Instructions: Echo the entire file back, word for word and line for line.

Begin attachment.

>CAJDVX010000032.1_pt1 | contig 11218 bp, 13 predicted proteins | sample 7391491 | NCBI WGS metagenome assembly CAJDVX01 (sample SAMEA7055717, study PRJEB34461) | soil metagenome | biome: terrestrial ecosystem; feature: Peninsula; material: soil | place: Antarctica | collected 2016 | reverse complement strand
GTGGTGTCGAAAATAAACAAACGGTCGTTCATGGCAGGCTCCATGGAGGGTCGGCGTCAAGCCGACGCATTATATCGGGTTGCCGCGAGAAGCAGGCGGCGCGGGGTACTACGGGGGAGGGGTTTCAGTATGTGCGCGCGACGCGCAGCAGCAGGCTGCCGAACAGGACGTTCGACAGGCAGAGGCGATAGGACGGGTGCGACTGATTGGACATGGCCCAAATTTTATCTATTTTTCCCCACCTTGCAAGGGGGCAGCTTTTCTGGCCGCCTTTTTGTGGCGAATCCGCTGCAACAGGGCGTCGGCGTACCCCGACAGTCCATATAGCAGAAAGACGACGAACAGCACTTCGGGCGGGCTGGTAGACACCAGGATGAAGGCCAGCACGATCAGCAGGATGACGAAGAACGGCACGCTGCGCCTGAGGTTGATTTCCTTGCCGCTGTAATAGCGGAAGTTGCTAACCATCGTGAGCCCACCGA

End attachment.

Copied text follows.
>CAJDVX010000032.1_pt1 | contig 11218 bp, 13 predicted proteins | sample 7391491 | NCBI WGS metagenome assembly CAJDVX01 (sample SAMEA7055717, study PRJEB34461) | soil metagenome | biome: terrestrial ecosystem; feature: Peninsula; material: soil | place: Antarctica | collected 2016 | reverse complement strand
GTGGTGTCGAAAATAAACAAACGGTCGTTCATGGCAGGCTCCATGGAGGGTCGGCGTCAAGCCGACGCATTATATCGGGTTGCCGCGAGAAGCAGGCGGCGCGGGGTACTACGGGGGAGGGGTTTCAGTATGTGCGCGCGACGCGCAGCAGCAGGCTGCCGAACAGGACGTTCGACAGGCAGAGGCGATAGGACGGGTGCGACTGATTGGACATGGCCCAAATTTTATCTATTTTTCCCCACCTTGCAAGGGGGCAGCTTTTCTGGCCGCCTTTTTGTGGCGAATCCGCTGCAACAGGGCGTCGGCGTACCCCGACAGTCCATATAGCAGAAAGACGACGAACAGCACTTCGGGCGGGCTGGTAGACACCAGGATGAAGGCCAGCACGATCAGCAGGATGACGAAGAACGGCACGCTGCGCCTGAGGTTGATTTCCTTGCCGCTGTAATAGCGGAAGTTGCTAACCATCGTGAGCCCACCGA